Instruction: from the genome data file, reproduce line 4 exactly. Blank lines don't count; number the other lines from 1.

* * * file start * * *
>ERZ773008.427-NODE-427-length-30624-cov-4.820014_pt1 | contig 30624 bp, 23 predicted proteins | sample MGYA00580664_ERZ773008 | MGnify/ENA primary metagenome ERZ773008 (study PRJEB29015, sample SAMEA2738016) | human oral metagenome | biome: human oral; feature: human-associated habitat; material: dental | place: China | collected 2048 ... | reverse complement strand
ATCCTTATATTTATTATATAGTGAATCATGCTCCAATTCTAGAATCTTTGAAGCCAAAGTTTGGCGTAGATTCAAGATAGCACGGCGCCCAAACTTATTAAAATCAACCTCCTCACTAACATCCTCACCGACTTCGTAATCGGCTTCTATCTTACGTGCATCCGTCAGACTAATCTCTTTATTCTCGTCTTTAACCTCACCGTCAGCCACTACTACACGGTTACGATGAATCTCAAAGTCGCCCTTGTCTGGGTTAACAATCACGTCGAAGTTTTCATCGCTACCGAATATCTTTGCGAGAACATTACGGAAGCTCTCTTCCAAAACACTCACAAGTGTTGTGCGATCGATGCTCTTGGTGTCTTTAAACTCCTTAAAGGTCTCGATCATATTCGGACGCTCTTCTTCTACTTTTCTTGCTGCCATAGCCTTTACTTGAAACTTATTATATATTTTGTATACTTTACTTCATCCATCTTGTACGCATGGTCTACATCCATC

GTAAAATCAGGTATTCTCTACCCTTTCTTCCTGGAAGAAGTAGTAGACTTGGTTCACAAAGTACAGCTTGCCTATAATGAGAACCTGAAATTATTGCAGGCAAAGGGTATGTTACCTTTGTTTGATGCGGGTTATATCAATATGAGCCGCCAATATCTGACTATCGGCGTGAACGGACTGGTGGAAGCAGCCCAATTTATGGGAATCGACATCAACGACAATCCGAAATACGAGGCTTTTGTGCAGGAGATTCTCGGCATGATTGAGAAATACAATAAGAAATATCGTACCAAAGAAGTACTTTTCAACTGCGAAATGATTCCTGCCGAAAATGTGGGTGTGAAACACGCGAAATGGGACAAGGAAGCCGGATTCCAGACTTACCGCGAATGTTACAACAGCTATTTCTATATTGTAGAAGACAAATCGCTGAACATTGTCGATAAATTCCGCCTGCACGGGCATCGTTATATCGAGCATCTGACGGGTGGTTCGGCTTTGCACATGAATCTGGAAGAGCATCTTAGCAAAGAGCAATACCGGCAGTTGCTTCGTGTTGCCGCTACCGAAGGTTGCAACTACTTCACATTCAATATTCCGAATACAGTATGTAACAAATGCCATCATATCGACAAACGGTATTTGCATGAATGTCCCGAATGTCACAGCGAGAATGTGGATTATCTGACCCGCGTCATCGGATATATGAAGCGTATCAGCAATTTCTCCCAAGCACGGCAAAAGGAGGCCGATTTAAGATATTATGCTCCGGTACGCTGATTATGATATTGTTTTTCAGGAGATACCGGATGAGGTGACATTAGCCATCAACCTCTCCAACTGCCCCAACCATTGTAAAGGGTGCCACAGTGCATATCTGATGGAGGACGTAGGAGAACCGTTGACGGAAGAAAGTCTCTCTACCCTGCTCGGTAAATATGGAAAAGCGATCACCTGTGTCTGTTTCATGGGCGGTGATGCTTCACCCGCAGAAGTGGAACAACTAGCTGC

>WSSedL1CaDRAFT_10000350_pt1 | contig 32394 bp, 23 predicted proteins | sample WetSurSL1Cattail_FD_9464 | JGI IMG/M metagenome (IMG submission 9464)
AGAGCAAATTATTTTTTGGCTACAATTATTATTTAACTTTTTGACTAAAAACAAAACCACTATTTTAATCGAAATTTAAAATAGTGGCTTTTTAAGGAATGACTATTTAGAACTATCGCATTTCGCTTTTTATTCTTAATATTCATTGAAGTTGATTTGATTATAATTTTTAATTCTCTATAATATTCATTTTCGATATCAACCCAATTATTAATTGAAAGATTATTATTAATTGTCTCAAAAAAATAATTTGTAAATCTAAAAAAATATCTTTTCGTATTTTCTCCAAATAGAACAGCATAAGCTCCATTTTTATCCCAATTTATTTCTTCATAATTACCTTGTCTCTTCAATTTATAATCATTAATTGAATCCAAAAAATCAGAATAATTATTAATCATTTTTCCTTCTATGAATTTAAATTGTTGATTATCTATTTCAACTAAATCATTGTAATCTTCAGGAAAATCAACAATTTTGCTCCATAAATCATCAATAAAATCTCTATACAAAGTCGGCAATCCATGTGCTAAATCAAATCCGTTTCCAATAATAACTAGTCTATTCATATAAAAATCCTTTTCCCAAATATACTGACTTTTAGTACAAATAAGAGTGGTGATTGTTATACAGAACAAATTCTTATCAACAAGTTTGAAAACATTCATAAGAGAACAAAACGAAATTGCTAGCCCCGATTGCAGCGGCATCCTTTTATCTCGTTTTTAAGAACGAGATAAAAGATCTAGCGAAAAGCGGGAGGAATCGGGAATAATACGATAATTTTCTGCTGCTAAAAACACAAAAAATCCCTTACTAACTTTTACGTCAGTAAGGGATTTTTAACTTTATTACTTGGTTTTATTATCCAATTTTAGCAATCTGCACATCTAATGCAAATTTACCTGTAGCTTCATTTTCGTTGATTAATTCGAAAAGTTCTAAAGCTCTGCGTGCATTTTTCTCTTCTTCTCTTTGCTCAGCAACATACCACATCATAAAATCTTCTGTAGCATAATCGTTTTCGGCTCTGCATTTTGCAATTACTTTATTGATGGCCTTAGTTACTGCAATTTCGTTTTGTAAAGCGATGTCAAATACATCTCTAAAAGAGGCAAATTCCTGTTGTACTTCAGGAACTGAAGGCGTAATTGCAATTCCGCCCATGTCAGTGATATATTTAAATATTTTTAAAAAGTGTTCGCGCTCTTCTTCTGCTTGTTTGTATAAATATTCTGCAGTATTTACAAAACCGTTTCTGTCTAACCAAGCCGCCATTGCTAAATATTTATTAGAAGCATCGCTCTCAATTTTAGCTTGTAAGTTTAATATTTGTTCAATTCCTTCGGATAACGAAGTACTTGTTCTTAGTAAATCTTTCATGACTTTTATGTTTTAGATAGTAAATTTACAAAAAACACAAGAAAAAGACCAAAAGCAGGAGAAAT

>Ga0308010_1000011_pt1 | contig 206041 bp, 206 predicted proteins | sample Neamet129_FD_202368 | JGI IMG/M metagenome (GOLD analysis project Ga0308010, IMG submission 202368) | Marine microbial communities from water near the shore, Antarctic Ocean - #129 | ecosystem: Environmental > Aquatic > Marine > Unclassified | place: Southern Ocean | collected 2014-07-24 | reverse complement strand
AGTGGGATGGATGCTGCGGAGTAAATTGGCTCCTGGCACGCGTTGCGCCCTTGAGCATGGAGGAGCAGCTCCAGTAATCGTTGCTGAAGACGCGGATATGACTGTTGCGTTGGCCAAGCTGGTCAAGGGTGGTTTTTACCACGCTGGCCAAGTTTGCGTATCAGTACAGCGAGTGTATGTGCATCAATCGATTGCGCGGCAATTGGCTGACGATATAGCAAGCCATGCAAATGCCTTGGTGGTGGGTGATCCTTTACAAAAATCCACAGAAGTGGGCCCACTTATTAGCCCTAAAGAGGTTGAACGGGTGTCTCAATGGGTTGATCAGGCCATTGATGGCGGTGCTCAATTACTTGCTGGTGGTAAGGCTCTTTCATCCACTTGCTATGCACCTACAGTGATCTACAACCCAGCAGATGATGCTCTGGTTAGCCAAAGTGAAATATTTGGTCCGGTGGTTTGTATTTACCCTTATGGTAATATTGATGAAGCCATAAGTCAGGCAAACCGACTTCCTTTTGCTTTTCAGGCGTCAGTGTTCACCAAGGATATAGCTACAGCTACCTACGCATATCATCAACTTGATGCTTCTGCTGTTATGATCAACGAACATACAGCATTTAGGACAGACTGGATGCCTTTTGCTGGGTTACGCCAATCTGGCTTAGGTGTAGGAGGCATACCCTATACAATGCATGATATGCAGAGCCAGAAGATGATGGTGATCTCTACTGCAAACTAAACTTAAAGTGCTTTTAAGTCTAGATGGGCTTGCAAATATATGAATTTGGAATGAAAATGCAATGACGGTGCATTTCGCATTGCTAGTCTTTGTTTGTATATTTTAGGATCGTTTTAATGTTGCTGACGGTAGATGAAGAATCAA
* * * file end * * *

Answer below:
>WSSedL1CaDRAFT_10000350_pt1 | contig 32394 bp, 23 predicted proteins | sample WetSurSL1Cattail_FD_9464 | JGI IMG/M metagenome (IMG submission 9464)